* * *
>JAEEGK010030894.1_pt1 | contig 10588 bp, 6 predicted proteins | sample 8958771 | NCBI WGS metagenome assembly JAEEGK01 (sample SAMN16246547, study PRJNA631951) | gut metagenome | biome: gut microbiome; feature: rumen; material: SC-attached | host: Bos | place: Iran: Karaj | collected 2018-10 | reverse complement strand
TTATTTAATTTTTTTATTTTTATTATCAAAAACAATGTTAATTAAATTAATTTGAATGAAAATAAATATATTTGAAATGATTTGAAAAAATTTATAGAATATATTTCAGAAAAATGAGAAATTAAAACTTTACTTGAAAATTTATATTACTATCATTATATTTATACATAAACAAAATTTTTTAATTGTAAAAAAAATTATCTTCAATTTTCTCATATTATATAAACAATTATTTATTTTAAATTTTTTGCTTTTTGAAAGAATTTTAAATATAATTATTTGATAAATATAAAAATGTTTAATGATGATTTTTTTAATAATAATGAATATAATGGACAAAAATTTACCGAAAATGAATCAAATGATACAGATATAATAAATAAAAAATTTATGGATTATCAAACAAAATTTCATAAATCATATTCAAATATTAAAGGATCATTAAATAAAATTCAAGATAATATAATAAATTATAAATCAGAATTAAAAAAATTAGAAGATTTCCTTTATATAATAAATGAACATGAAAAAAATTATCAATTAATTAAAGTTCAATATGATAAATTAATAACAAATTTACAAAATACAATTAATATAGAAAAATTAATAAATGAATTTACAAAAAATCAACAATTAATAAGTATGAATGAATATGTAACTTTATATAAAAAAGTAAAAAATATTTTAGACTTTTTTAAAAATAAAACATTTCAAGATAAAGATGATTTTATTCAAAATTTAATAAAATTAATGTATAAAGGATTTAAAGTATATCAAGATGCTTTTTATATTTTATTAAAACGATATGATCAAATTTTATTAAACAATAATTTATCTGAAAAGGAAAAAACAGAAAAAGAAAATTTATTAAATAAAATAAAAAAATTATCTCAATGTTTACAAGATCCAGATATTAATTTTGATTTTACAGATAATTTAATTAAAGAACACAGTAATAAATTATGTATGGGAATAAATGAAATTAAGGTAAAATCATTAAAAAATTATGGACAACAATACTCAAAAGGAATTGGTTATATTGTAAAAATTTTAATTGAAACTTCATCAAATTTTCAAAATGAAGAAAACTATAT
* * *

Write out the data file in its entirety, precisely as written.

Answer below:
>JAEEGK010030894.1_pt1 | contig 10588 bp, 6 predicted proteins | sample 8958771 | NCBI WGS metagenome assembly JAEEGK01 (sample SAMN16246547, study PRJNA631951) | gut metagenome | biome: gut microbiome; feature: rumen; material: SC-attached | host: Bos | place: Iran: Karaj | collected 2018-10 | reverse complement strand
TTATTTAATTTTTTTATTTTTATTATCAAAAACAATGTTAATTAAATTAATTTGAATGAAAATAAATATATTTGAAATGATTTGAAAAAATTTATAGAATATATTTCAGAAAAATGAGAAATTAAAACTTTACTTGAAAATTTATATTACTATCATTATATTTATACATAAACAAAATTTTTTAATTGTAAAAAAAATTATCTTCAATTTTCTCATATTATATAAACAATTATTTATTTTAAATTTTTTGCTTTTTGAAAGAATTTTAAATATAATTATTTGATAAATATAAAAATGTTTAATGATGATTTTTTTAATAATAATGAATATAATGGACAAAAATTTACCGAAAATGAATCAAATGATACAGATATAATAAATAAAAAATTTATGGATTATCAAACAAAATTTCATAAATCATATTCAAATATTAAAGGATCATTAAATAAAATTCAAGATAATATAATAAATTATAAATCAGAATTAAAAAAATTAGAAGATTTCCTTTATATAATAAATGAACATGAAAAAAATTATCAATTAATTAAAGTTCAATATGATAAATTAATAACAAATTTACAAAATACAATTAATATAGAAAAATTAATAAATGAATTTACAAAAAATCAACAATTAATAAGTATGAATGAATATGTAACTTTATATAAAAAAGTAAAAAATATTTTAGACTTTTTTAAAAATAAAACATTTCAAGATAAAGATGATTTTATTCAAAATTTAATAAAATTAATGTATAAAGGATTTAAAGTATATCAAGATGCTTTTTATATTTTATTAAAACGATATGATCAAATTTTATTAAACAATAATTTATCTGAAAAGGAAAAAACAGAAAAAGAAAATTTATTAAATAAAATAAAAAAATTATCTCAATGTTTACAAGATCCAGATATTAATTTTGATTTTACAGATAATTTAATTAAAGAACACAGTAATAAATTATGTATGGGAATAAATGAAATTAAGGTAAAATCATTAAAAAATTATGGACAACAATACTCAAAAGGAATTGGTTATATTGTAAAAATTTTAATTGAAACTTCATCAAATTTTCAAAATGAAGAAAACTATAT